Response by Ericsson: Myanmar Foreign Investment Tracking Project
1. Does your company have investments or operations in Myanmar or is it seriously considering investing or operating there? If so, please provide information on the nature of these investments, and which geographic areas and communities they will affect.
Ericsson Reply: Ericsson re-established its presence in Myanmar on June 1, 2012, with an office located at the MICT Park in Hlaing Township, in Yangon, Myanmar. We now have more than 160 employees, majority of which are local hires.
In 2013 Telenor signed a contract with us to supply network equipment, and we are now working to deliver and install this equipment for Telenor.
2. Do you have policies and procedures in place to prevent your business activities or investment from contributing to human rights abuse and social conflict in Myanmar (including, for example, human rights due diligence measures)? Please specify whether these policies and procedures apply to your company in general, or specifically to your Myanmar investment. If you have human rights policies and procedures regarding investing or operating in Myanmar, are you willing to share them for posting on our website? If so, please send them as a Word or PDF file, or, if available, as a hyperlink.
Ericsson policies (including Myanmar) Ericsson has Group-wide policies, processes and directives in place for responsible sourcing, environmental management, Occupational Health & Safety, anti-corruption, labor standards and human rights. The Ericsson Group Management System (EGMS) includes the Code of Business Ethics, Code of Conduct and Sustainability Policy. We are committed to uphold the UN Global Compact Principles, the UN Guiding Principles on Business and Human Rights and the Partnership Against Corruption Initiative principles. Policies are embedded into our operations and supported by employee awareness activities including training.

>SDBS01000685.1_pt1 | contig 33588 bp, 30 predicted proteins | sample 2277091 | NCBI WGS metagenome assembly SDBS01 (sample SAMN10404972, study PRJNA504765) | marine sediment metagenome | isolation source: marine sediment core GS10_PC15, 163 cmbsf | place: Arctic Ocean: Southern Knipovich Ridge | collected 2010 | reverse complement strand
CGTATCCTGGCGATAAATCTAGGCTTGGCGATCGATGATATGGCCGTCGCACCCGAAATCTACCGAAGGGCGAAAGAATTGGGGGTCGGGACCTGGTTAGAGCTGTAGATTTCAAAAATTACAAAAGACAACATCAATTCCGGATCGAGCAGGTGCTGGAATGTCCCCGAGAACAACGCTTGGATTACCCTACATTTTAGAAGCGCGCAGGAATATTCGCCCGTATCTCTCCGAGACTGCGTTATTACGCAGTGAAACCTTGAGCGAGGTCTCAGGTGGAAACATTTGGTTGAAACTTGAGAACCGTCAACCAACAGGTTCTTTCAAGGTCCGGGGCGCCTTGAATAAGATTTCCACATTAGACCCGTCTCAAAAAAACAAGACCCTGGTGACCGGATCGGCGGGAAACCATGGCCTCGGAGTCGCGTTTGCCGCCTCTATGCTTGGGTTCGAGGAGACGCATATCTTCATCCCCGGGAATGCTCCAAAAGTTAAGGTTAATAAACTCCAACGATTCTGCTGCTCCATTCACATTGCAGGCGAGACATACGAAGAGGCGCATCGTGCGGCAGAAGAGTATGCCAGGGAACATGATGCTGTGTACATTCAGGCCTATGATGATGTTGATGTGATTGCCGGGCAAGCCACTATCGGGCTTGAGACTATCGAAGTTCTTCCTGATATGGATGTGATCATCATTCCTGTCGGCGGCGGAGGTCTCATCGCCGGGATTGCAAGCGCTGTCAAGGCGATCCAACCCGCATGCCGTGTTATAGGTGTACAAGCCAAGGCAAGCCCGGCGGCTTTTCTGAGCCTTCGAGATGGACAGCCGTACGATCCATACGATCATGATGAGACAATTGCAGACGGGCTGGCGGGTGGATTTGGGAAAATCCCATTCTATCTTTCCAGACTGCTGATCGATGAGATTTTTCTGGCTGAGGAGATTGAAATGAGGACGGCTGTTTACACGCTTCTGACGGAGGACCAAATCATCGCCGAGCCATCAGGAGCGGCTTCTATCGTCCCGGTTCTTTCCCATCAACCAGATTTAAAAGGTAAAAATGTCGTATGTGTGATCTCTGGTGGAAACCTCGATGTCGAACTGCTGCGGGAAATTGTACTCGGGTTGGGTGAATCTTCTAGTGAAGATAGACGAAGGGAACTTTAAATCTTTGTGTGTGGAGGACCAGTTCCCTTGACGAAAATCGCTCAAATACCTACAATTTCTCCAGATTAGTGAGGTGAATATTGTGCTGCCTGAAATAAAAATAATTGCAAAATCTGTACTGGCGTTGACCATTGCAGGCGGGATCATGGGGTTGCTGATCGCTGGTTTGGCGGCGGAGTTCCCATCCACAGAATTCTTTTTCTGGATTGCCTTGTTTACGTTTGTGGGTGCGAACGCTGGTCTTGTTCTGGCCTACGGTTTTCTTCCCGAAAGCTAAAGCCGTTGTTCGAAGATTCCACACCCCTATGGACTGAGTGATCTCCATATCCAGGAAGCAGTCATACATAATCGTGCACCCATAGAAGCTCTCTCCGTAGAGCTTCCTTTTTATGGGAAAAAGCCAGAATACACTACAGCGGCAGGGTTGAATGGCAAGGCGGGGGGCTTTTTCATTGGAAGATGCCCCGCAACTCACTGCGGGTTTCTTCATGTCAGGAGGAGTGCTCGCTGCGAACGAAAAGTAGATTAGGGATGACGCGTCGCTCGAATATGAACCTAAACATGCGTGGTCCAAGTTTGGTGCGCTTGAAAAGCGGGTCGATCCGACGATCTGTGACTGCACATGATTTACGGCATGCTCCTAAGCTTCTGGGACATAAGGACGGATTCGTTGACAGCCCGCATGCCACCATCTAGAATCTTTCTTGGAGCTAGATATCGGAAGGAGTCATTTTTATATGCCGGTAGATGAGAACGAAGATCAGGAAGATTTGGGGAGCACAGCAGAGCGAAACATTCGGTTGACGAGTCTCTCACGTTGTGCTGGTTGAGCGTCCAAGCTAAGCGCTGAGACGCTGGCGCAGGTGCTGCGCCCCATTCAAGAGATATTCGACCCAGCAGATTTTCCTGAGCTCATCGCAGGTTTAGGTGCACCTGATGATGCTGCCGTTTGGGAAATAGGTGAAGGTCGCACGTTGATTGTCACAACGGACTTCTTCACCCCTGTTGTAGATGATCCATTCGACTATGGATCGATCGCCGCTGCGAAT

The Ericsson Code of Business Ethics as well as the Code of Conduct which is contractual binding for all our suppliers show, for example, the commitment of Ericsson to implementing the United Nations Guiding Principles on Business and Human Rights, identifying our salient human rights issues etc.
For more general information on Ericsson and Human Rights, see Ericsson website.
Another example is the Ericsson Sales Compliance Board which addresses human rights risks as an integrated part of the sales process. Similarly, a Groupwide process is in place for trade compliance. Ericsson’s Sales Compliance Board is a cross functional forum of senior executive members, for more info, see link.
Ericsson specific for Myanmar In 2013, Ericsson initiated a Human Rights Impact Assessment (HRIA) in accordance with the UN Guiding Principles on Business and Human Rights, with assistance from Shift. The HRIA covers adverse human rights impacts that Ericsson may cause or contribute to, through our own activities, or which may be directly linked to our operations, products or services by our business relationships. It aims to provide a framework for ensuring that Ericsson is respecting human rights within the scope of our business operations and describes the social, operational and human rights context for doing business in Myanmar. Ericsson will implement the recommendations from the HRIA process into the management processes and systems to ensure continuing attention to addressing and tracking human rights challenges. For more info about this work, see Ericsson website on Myanmar Suppliers in Myanmar are included in our CoC audits for suppliers.